Human time can be called “history” but also “existence.” We are “historical” because our time progressively accumulates the past, in the form of memories, experiences, customs, acquired knowledge, traditions, while in the present we are always bending towards the future, without ever being able to stop the flow of time. We can call existence that ontological structure consisting in having a remembered and also unconscious past —which is collective, as well as individual— and in always having to deal freely with the future. The past that is remembered and recounted helps each of us gain the awareness of our identity (cf. Ricoeur, 1984-1990). The future shows us the space for our freedom and responsibility, as the existence of a future means that history, for each of us, is not closed, but stays open and in large part depends on our freedom. The present is the “place” of action and choice, not only in its horizontal relation with the temporal future, but also in its vertical relation with eternity, to which we are destined. Our existence also has a hermeneutic structure, given that we see the projection of our lives and the horizons of the past and the future always in light of the current state of our temporal awareness; we see our lives in ways that are always novel, but still compatible with what we know of the eternal truths about being and ourselves.

In sum, we can say that our existential time is characterized by “growth” and “freedom.” Acquired virtues and knowledge, all that is good and positive in our past, make us grow throughout our lives (flaws and wants, instead, decrease our freedom). In relation to time, we are both active and passive. We cannot change our human nature, or the inexorable flow of the limited time we have at our disposal, until we reach the equally inexorable moment of death; but we can give it a direction of our choice. We were given our being, which we can use freely. The future appears to us as an always open possibility, offered to freedom and springing from what we were given. Our time is above all the time granted to our freedom. The present, in this sense, is the privileged —unique— moment of freedom’s actualization: in the present moment, we bring into effect our possibilities to attain our goals, thus giving meaning to our existence. Our awareness of death is a reminder that our time is limited, and that within it we must make the necessary choices in order to attain our eternal goal.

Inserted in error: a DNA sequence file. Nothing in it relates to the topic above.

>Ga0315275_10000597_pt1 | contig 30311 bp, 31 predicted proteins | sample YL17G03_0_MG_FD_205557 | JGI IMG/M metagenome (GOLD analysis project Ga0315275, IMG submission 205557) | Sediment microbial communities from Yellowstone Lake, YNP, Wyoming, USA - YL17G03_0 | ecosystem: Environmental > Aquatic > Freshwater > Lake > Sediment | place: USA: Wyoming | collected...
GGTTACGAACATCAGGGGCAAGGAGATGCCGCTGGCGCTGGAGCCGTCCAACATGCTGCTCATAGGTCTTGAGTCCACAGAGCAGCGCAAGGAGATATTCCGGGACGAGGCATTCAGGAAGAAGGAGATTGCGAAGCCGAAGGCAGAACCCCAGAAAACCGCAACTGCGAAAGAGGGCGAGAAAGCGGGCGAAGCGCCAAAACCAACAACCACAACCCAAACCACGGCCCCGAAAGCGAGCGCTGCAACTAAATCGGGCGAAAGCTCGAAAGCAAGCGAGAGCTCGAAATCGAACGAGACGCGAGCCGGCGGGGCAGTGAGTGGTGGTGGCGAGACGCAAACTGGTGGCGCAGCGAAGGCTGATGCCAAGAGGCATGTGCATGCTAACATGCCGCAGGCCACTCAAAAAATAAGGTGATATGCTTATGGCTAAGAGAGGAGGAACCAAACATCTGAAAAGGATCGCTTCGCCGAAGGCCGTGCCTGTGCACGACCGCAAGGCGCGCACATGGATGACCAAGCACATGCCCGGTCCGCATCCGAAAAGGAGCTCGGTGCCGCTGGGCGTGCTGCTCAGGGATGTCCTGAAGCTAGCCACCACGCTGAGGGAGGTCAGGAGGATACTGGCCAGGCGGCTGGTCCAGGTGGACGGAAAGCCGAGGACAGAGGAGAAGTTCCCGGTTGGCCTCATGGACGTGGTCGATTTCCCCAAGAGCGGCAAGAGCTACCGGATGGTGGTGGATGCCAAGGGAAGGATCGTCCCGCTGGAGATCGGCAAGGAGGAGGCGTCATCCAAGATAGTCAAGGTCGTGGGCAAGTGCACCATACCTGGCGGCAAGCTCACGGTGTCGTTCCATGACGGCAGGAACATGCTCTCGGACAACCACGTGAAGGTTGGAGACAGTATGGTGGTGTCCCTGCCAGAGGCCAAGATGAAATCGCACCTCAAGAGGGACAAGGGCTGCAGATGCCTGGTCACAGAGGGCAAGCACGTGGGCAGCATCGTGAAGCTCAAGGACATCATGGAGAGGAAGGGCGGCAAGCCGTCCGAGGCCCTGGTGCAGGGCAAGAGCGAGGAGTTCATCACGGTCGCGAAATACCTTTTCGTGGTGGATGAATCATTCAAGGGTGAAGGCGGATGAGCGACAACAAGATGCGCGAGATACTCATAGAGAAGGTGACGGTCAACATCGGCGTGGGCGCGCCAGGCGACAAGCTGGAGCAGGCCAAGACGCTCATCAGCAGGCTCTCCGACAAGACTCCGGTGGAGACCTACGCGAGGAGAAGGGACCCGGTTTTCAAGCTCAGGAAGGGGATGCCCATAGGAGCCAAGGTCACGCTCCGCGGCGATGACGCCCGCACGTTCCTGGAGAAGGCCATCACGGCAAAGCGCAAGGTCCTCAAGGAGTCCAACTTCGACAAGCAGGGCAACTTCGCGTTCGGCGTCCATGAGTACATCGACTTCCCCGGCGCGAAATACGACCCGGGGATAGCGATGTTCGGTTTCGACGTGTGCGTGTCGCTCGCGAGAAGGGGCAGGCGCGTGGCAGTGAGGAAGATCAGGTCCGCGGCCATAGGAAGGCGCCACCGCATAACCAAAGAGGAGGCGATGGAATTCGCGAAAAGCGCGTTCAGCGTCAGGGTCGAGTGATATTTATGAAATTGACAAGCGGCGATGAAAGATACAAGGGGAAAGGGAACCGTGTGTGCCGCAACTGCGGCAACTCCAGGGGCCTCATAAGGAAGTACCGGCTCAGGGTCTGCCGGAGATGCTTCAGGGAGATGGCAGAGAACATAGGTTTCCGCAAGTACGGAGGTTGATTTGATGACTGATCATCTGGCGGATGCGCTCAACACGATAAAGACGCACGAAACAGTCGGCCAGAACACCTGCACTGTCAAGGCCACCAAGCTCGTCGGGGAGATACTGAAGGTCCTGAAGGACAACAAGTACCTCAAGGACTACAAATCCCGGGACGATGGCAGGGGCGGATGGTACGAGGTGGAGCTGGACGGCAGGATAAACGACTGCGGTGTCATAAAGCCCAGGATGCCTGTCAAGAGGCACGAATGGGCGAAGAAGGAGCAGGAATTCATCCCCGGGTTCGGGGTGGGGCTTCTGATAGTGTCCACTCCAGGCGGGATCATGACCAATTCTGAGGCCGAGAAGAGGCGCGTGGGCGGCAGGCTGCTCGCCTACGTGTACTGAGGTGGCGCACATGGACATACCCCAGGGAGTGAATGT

At this point it is also fundamental to speak about the human desire for eternity. We transcend time through intellectual knowledge and love, and wish to always live in a state of fulfillment. We do not find such a fulfillment in the simple protraction of days, but rather in filling our time with acts that have intrinsic value. What we seek is “eternal life.” In utilitarian terms, time is only a means to attain a future goal (for example, the time necessary to complete a trip). To the contrary, in friendship, love, in intellectual or artistic contemplation, in prayers with God and every religious act, time is filled with immanent acts, which are wanted in themselves, and have a value of their own that does not simply depend on other acts. When considering these acts and their object in terms of being, we find in God the truly eternal Being. Our fundamental relation to eternity, then, consists in our contemplation of, and our love for, the Eternal Being, above our relationship with the created world.

On the one hand, then, we are aware that we cannot reach eternal life within the mortal life we experience, because of death and the temporal passage of our days; on the other hand, according to the Christian perspective, it is in this life where we can and must make those choices and perform those actions through which we can begin participating in something eternal, while also preparing to reach Eternity in a definitive way, beyond death. The consistency of this framework, however, can be clearly perceived only through religious faith (see below, IV). At the anthropological level we can only understand and experience the irrepressible desire for an eternal life, together with our constant anxiety in front of the flow of time and the approaching of death, even if philosophical thought can help us by recognizing the immortality of the soul. Even in a secularized era like ours, the desire for eternity is strong; it manifests itself in many forms, including the preoccupation with (and even anxiety over) the preservation of nature, and the various speculations on the survival of human life in the universe.